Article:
United States District Court, D. Delaware
ERIC BLATTMAN, individually and as an assignee of certain former members of E2.0 LLC, LAMB FAMILY LLC, and DAVID STAUDINGER, Plaintiffs/Counterclaim-Defendants,
THOMAS M. SIEBEL, DAVID SCHMAIER, JOHN DOE 1, and JOHN DOE 2, Defendants/Counterclaim-Plaintiffs. C3, INC. d/b/a C3 IoT, Plaintiff/ Counterclaim-Defendant,
ERIC BLATTMAN, individually and as an assignee of certain former members of E2.0 LLC, LAMB FAMILY LLC, and DAVID STAUDINGER, Defendants/Counterclaim-Plaintiffs.
P. Pinckney, Esquire and Seton C. Mangine, Esquire of
Pinckney, Weidinger, Urban and Joyce LLC, Greenville,
Delaware. Counsel for Eric Blattman, Lamb Family LLC, and
David Staudinger. Of Counsel: Timothy F. Butler, Esquire,
David J. McCarthy, Esquire, and Thomas B. Noonan, Esquire of
Tibbetts, Keating & Butler, LLC, New York, New York, and
Stephen D. Raber, Esquire, Jonathan M. Landy, Esquire, and
John McNichols, Esquire of Williams & Connolly LLP,
Kenneth J. Nachbar, Esquire and Lauren K. Neil, Esquire of
Morris, Nichols, Arsht & Tunnell LLP, Wilmington,
Delaware. Counsel for C3, Inc. Of Counsel: Michael B.
Carlinsky, Esquire, Joseph Milowic III, Esquire, John H.
Chun, Esquire, and Clinton Dockery, Esquire of Quinn Emanuel
Urquhart & Sullivan, LLP, New York, New York.
Blattman, Lamb Family LLC, and David Staudinger owned
interests in Efficiency 2.0 LLC ("E2.0") before its
merger with C3, LLC, now C3, Inc. ("C3"). (D.I. 28
¶ 41). Thomas Siebel ("Siebel") and David
Schmaier ("Schmaier") are the Chief Executive
Officer and Chief Operating Officer of C3, respectively. This
case consolidates two actions that are essentially mirror
opposites: Civ. No. 15-530-GMS, referred to as the
"Blattman Action, " and Civ. No. 16-750-GMS,
referred to as the "C3 Action." The plaintiffs and
claims in one case are essentially the defendants and
counterclaims in the other case. The only pertinent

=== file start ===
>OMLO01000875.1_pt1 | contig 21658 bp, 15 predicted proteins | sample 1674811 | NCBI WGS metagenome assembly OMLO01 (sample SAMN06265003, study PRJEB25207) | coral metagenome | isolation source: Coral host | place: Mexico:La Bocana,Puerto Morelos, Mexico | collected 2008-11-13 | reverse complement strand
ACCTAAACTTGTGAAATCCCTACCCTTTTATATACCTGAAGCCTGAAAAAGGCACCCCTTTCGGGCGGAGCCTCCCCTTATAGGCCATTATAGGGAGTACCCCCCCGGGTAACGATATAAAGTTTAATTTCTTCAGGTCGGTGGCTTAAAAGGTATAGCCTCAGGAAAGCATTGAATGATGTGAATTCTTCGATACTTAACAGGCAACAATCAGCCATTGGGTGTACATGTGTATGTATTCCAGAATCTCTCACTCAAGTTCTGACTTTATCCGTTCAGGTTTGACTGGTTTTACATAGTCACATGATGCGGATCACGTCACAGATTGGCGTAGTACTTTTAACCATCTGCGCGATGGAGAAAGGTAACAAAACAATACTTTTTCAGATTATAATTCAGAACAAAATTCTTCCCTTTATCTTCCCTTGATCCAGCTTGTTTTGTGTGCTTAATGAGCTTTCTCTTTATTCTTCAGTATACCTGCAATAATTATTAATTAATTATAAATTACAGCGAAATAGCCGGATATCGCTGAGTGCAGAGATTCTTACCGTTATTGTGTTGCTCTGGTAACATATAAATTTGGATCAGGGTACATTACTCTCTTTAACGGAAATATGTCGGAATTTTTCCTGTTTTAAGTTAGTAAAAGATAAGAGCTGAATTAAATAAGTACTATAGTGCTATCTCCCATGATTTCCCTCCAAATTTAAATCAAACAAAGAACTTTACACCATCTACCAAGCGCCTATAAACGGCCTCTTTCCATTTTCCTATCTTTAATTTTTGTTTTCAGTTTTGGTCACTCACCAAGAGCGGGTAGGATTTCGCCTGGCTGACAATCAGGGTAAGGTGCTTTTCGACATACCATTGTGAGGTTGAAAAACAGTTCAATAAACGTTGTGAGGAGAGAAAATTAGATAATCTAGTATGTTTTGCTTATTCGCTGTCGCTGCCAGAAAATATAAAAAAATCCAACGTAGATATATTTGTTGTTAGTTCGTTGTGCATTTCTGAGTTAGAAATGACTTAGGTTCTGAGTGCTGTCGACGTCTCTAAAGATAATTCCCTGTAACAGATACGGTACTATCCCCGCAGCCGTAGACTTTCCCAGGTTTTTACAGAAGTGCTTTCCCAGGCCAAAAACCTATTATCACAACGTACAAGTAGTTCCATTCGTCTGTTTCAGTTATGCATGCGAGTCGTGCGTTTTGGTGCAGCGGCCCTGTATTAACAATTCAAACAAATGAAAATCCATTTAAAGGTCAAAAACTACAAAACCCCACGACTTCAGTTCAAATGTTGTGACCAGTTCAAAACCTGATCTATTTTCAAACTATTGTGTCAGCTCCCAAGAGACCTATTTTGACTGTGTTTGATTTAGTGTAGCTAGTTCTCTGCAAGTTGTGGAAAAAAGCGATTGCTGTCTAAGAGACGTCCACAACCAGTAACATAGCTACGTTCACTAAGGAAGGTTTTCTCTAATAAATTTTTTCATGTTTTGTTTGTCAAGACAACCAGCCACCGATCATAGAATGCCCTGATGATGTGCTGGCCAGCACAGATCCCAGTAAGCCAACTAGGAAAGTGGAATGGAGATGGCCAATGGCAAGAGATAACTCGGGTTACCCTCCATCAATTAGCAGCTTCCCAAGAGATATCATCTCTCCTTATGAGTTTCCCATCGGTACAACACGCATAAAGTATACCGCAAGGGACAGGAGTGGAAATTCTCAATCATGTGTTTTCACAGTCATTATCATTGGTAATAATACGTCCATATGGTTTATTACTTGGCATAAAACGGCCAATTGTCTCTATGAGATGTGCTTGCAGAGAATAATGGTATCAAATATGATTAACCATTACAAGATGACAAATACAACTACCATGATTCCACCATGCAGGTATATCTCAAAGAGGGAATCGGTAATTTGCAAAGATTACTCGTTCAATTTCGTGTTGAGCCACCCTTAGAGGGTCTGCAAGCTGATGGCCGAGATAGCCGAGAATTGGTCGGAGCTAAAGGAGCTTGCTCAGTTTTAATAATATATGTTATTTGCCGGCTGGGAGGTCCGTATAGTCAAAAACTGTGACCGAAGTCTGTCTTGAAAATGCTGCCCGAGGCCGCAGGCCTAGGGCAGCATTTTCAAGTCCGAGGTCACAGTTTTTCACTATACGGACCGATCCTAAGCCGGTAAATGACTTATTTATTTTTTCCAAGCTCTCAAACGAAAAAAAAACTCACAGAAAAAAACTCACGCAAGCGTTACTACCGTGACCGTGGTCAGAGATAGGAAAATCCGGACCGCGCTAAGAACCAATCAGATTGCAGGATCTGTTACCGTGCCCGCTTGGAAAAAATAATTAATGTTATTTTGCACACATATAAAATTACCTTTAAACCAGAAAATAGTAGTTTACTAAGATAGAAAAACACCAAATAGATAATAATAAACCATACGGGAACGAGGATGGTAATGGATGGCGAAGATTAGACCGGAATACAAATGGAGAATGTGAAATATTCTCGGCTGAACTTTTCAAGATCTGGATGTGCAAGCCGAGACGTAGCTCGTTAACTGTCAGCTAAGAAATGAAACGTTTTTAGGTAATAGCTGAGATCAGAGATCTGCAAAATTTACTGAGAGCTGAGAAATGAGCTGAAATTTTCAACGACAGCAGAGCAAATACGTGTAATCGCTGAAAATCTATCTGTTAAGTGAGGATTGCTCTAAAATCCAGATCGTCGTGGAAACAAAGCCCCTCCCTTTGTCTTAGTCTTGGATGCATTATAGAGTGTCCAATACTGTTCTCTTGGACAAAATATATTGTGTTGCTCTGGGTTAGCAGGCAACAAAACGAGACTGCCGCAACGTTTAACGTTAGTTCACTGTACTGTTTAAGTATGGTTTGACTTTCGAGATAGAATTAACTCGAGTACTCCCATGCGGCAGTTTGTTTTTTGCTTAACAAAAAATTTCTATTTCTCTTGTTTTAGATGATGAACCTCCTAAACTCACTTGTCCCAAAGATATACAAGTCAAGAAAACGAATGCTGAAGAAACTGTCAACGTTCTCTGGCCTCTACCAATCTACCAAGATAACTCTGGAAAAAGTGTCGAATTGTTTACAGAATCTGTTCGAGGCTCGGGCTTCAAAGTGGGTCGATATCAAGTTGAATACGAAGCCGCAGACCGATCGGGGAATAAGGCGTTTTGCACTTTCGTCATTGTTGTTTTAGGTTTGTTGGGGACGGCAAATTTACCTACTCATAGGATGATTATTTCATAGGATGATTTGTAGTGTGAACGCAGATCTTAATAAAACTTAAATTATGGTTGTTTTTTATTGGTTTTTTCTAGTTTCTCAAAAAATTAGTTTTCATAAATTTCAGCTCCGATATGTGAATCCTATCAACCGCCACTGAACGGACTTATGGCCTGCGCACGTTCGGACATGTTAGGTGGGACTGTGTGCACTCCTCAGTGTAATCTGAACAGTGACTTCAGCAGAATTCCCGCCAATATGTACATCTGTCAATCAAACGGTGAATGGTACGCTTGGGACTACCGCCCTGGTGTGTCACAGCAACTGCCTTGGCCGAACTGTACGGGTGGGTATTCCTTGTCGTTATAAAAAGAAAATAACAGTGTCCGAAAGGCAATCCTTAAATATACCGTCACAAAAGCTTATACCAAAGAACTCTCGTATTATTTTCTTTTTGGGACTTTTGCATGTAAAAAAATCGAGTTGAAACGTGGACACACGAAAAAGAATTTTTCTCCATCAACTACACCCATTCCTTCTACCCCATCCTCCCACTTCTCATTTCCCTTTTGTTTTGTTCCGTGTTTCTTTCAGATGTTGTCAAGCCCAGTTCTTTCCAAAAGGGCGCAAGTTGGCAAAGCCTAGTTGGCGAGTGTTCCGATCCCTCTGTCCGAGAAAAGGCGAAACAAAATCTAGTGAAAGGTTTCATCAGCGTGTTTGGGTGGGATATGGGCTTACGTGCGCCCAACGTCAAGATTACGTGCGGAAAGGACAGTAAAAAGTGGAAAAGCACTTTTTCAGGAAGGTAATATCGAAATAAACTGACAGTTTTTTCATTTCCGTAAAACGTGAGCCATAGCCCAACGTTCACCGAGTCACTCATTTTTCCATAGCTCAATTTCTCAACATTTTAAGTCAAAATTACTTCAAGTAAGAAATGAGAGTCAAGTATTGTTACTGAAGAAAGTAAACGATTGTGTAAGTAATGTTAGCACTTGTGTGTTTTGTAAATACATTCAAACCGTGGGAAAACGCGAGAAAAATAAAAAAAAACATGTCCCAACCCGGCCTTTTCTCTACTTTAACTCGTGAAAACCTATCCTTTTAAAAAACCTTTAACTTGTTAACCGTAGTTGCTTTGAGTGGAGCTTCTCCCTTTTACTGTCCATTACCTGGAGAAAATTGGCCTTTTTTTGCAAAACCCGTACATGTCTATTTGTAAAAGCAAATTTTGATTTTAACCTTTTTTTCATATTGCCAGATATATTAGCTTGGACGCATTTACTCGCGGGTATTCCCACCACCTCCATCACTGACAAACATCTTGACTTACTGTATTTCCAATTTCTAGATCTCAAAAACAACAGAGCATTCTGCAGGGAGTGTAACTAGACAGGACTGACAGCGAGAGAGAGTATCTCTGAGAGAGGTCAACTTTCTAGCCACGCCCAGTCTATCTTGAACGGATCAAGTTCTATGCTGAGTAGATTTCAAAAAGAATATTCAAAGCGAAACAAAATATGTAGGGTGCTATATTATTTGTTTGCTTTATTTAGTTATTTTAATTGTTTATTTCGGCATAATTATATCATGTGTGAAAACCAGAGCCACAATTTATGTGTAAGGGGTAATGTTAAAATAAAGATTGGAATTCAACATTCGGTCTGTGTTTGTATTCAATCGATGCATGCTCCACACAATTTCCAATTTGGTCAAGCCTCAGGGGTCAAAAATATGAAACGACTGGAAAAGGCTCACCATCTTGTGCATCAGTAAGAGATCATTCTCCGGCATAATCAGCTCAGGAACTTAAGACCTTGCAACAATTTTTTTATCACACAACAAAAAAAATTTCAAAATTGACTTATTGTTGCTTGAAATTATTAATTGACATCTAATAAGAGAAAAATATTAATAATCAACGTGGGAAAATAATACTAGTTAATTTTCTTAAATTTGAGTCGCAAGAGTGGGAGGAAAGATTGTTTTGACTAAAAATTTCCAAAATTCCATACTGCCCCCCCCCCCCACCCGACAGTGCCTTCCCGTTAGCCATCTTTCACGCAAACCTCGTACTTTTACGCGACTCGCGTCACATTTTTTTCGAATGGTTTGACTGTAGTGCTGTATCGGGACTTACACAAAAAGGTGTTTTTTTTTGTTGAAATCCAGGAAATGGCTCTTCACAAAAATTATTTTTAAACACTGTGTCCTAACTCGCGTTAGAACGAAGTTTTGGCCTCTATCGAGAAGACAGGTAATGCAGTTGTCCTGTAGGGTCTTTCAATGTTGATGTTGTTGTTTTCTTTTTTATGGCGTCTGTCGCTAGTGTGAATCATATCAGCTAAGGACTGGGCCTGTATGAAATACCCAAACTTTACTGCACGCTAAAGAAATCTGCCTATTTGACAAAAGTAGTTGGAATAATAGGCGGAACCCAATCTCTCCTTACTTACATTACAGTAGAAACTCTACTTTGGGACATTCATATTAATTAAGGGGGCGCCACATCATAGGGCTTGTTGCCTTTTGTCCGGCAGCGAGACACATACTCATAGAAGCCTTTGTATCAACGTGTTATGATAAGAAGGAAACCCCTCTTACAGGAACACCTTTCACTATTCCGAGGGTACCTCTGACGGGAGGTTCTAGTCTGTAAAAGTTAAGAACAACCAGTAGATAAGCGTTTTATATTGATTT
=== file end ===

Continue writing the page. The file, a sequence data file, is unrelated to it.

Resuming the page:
difference between the two actions is that officers of C3
(Siebel and Schmaier) are the
defendants/counterclaim-plaintiffs in the Blattman Action,
but C3 alone is the plaintiff/counterclaim-defendant in the
before the court is a motion filed by C3 to dismiss the
counterclaims in the C3 Action. (D.I. 125). Also pending
before the court is a motion filed by Eric Blattman, Lamb
Family LLC, and David Staudinger to amend/correct their
complaint in the Blattman Action. (D.I. 127). The court has
subject matter jurisdiction over this action pursuant to 28
U.S.C. § 1331 (federal question jurisdiction), 15 U.S.C.
§ 78aa (jurisdiction for violations of the Exchange
Act), and 28 U.S.C. § 1332 (diversity of citizenship).
For the following reasons, the motion to dismiss is granted
in part and denied in part, and the motion to amend is
parties have reached this point through a tortured procedural
history, which the court reduces to the following essential
facts. On October 28, 2014, Eric Blattman, Lamb Family LLC,
and David Staudinger (the "Plaintiffs") sued Siebel
and Schmaier (the "Defendants") in the U.S.
District Court for the Southern District of New York for
securities fraud and common law fraud based on events related
to the merger transaction in which C3 acquired E2.0 (the
"Blattman Action"). (D.I.I). C3 was not named as a
party in that action. (Id.). Plaintiffs amended the
complaint on March 27, 2015 to add a breach of contract claim
based on Defendants failure to cause C3 to fund E2.0's
three-year budget, thereby hindering E2.0's ability to
achieve an earnout provided for in the merger agreement.
(D.I. 28 ¶ 158). On June 16, 2015, the New York court
granted Defendants' motion to transfer the Blattman